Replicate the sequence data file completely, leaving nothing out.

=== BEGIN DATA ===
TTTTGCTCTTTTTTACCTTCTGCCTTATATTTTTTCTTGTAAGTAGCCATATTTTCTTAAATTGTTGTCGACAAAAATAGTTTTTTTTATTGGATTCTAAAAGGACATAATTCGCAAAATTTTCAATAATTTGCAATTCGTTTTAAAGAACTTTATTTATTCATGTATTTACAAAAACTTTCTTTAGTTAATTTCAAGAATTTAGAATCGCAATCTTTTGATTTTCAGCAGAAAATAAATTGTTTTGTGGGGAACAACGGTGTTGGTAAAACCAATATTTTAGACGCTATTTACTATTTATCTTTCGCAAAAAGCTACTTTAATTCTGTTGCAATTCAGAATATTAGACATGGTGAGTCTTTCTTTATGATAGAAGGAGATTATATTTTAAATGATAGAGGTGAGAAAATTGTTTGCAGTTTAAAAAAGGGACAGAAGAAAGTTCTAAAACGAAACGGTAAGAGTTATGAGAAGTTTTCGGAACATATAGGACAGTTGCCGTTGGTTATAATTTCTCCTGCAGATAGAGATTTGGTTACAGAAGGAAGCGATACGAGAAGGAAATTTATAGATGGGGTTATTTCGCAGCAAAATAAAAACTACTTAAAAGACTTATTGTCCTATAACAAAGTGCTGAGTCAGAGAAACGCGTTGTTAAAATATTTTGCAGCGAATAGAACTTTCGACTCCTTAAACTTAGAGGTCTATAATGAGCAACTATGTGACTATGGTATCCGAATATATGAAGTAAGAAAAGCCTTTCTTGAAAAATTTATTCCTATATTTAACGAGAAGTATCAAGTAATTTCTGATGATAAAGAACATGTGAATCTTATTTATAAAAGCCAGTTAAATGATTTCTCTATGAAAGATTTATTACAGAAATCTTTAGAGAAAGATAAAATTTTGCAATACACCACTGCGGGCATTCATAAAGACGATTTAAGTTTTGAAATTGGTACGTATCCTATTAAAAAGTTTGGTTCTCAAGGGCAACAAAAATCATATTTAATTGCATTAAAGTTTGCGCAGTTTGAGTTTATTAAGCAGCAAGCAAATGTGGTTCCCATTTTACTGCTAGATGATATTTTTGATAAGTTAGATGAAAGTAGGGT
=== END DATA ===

TTTTGCTCTTTTTTACCTTCTGCCTTATATTTTTTCTTGTAAGTAGCCATATTTTCTTAAATTGTTGTCGACAAAAATAGTTTTTTTTATTGGATTCTAAAAGGACATAATTCGCAAAATTTTCAATAATTTGCAATTCGTTTTAAAGAACTTTATTTATTCATGTATTTACAAAAACTTTCTTTAGTTAATTTCAAGAATTTAGAATCGCAATCTTTTGATTTTCAGCAGAAAATAAATTGTTTTGTGGGGAACAACGGTGTTGGTAAAACCAATATTTTAGACGCTATTTACTATTTATCTTTCGCAAAAAGCTACTTTAATTCTGTTGCAATTCAGAATATTAGACATGGTGAGTCTTTCTTTATGATAGAAGGAGATTATATTTTAAATGATAGAGGTGAGAAAATTGTTTGCAGTTTAAAAAAGGGACAGAAGAAAGTTCTAAAACGAAACGGTAAGAGTTATGAGAAGTTTTCGGAACATATAGGACAGTTGCCGTTGGTTATAATTTCTCCTGCAGATAGAGATTTGGTTACAGAAGGAAGCGATACGAGAAGGAAATTTATAGATGGGGTTATTTCGCAGCAAAATAAAAACTACTTAAAAGACTTATTGTCCTATAACAAAGTGCTGAGTCAGAGAAACGCGTTGTTAAAATATTTTGCAGCGAATAGAACTTTCGACTCCTTAAACTTAGAGGTCTATAATGAGCAACTATGTGACTATGGTATCCGAATATATGAAGTAAGAAAAGCCTTTCTTGAAAAATTTATTCCTATATTTAACGAGAAGTATCAAGTAATTTCTGATGATAAAGAACATGTGAATCTTATTTATAAAAGCCAGTTAAATGATTTCTCTATGAAAGATTTATTACAGAAATCTTTAGAGAAAGATAAAATTTTGCAATACACCACTGCGGGCATTCATAAAGACGATTTAAGTTTTGAAATTGGTACGTATCCTATTAAAAAGTTTGGTTCTCAAGGGCAACAAAAATCATATTTAATTGCATTAAAGTTTGCGCAGTTTGAGTTTATTAAGCAGCAAGCAAATGTGGTTCCCATTTTACTGCTAGATGATATTTTTGATAAGTTAGATGAAAGTAGGGT